Figure 1. Commonly assumed syllable structure
with English and Spanish names for the parts of the syllable. In this example,
the four phonemes of the word flor are shown in their respective
positions: the cluster fl occupies the onset.
The syllable in Spanish
To speak Spanish more naturally and to understand spoken Spanish more
easily, it will help to have an idea of how the syllable works
in Spanish. Syllables are the "rhythmic units" that we subconciously divide
our speech into. (Usually, when you clap a word or phrase, you clap once per syllable.)
- every vowel forms the centre of a syllable;
- consonants generally sit at the edges of syllables;
- languages differ in their phonotactics: that is,
the combinations or choices of sounds
allowed in different positions of the syllable;
- the pronunciation of sounds typically varies depending (among
other things) on where it is in the syllable (for example, in English,
voiceless stops such as t are accompanied by an aspiration or "puff or air"
at the beginning of a syllable, but not at the end).
Note that strictly speaking, syllabification is not a spelling issue.
(Some grammars and style guides appear to confuse syllabification with
Syllables are often analysed as having an internal structure, as shown in Figure 1.
The beginning of the syllable, called the onset,
can hold a consonant or a cluster of consonants. The middle of the syllable,
called the nucleus, holds a vowel1.
And the end of the syllable or coda
holds another consonant.
1. A vowel sound is generally one where the airway is not impeded, whereas
a consonant "blocks" or "impedes" the airway. But there are certain consonants, such as l, n,
that are actually quite "vowel-like" in that they only block the airway to a limited extent.
In English, but not Spanish, these "vowel-like consonants"
can potentially fill the syllable nucleus, as in the final l sound in the English word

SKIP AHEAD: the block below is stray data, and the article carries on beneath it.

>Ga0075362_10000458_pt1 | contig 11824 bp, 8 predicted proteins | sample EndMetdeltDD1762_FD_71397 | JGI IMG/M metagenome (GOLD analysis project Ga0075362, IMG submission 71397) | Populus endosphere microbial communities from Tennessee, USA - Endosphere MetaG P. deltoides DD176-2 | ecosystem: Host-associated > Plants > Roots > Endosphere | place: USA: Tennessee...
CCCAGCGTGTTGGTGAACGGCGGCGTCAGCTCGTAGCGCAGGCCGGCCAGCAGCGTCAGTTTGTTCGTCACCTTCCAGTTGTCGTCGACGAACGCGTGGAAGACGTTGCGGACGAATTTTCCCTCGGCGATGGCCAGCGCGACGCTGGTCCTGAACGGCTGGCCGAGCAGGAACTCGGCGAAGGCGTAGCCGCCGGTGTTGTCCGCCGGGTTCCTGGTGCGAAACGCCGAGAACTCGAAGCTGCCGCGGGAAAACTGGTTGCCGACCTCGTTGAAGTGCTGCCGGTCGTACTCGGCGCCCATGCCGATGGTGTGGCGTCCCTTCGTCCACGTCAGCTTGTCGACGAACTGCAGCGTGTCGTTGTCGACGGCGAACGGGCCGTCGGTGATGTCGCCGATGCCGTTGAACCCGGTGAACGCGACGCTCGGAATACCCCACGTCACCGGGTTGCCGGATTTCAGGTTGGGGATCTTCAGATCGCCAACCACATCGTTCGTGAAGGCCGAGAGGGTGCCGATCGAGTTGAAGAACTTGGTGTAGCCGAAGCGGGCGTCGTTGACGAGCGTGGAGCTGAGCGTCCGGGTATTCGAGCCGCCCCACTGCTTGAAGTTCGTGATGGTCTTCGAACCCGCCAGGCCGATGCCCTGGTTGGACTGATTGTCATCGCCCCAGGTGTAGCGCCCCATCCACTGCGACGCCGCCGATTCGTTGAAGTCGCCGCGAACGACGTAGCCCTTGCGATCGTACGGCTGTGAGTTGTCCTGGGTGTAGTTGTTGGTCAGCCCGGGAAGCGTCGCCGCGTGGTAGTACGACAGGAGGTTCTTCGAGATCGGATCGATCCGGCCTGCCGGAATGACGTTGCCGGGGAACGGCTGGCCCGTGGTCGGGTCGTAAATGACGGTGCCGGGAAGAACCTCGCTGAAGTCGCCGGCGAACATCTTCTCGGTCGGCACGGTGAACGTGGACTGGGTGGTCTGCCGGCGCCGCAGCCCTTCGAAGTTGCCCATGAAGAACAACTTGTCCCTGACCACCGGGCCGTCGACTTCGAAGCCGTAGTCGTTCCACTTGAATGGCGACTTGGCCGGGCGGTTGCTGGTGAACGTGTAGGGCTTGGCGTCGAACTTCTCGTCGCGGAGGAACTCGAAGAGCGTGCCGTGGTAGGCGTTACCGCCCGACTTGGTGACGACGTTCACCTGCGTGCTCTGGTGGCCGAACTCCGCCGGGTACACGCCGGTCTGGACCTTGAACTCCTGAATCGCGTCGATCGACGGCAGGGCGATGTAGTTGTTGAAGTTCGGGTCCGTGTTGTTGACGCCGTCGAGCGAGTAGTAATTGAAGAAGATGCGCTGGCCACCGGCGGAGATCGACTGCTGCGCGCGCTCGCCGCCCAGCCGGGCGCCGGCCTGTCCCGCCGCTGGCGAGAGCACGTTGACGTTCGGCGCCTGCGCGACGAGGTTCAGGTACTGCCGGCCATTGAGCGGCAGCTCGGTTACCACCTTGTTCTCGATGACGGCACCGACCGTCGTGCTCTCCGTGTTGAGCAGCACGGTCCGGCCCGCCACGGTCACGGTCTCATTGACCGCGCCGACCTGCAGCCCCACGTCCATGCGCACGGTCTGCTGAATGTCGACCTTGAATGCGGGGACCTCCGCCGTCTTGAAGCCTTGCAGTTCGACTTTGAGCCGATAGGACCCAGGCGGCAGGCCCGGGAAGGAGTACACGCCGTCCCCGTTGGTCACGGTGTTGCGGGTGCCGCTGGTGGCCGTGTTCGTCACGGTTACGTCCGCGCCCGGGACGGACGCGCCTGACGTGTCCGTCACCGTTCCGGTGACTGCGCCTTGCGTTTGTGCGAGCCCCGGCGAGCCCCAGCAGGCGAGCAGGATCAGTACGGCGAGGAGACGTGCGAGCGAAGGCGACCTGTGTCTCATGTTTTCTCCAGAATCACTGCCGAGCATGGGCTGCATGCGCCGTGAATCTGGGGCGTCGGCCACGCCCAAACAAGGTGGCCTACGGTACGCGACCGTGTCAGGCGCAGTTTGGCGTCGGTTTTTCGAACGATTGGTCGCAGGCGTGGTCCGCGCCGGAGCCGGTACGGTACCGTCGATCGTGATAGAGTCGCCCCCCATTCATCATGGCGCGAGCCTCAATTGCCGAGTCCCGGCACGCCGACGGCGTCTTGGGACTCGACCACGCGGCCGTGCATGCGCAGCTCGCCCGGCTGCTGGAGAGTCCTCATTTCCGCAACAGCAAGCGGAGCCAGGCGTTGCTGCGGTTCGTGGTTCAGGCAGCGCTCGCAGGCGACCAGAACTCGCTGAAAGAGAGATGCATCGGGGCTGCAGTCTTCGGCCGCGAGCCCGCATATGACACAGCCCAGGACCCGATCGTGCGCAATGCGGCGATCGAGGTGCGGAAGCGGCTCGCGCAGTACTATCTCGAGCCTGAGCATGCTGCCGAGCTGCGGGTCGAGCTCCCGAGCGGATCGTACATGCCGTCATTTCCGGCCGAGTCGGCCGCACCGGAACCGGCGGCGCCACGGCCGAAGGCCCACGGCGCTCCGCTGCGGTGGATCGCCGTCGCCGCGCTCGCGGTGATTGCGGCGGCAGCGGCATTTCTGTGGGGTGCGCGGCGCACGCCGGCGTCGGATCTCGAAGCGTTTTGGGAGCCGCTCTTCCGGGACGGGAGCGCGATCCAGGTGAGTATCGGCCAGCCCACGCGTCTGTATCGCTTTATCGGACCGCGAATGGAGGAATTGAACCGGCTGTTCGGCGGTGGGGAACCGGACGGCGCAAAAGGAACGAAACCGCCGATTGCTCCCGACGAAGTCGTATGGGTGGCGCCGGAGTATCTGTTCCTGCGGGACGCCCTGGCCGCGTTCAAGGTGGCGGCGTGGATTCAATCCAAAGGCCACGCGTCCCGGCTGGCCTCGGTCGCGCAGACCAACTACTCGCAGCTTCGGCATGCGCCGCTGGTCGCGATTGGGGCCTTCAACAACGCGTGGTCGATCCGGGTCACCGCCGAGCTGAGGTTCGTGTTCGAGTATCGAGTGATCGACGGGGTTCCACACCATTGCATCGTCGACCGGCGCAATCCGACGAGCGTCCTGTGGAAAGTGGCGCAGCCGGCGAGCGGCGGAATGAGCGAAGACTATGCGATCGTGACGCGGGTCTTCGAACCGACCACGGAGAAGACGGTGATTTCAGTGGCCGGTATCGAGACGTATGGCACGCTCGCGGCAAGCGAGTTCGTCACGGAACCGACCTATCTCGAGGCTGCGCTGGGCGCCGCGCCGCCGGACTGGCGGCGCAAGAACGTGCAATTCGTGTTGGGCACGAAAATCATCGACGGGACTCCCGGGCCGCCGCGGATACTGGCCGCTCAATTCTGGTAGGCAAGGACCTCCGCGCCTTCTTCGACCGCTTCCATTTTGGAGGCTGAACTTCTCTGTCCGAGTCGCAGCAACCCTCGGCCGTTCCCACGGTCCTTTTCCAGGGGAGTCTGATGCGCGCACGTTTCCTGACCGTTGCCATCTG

little, usually syllabified lit.l, or possibly the final s in the word strengths.
There are some similarities and some differences in how this structure can be
filled in English and Spanish (phonotactics):
- In both Spanish and English, onset clusters can be
a stop or f plus a liquid (l or r),
giving groups such as pl-, br-, cl-, fr- etc.
- In English, the onset can also be formed by s plus a stop or
cluster with a stop (e.g. spray, scanner etc).
Such clusters are unstable in Spanish; we'll look at this issue
in more detail below.
- English readily allows clusters in the coda (e.g.
film, meetings; possibly even [kst] in mixed); in Spanish,
only a very limited range of single consonants tend to occur in the coda
(d, s, n, r and the fricative z1 in Castillian Spanish),
although other codas are possible in loanwords.
- Unlike English, some varieties of Spanish allow tl in the onset (essentially
Latin America and Western Spain), e.g. in the Mexican words tlacoyo,
tlayuda etc. In such varieties, a word such as atlas would
be syllabified a.tlas, as opposed to at.las in other varieties (principally
Central and Eastern Spain).
- Both languages allow diphthongs and triphthongs:
vowels that are glides between two or three targets (cf English height where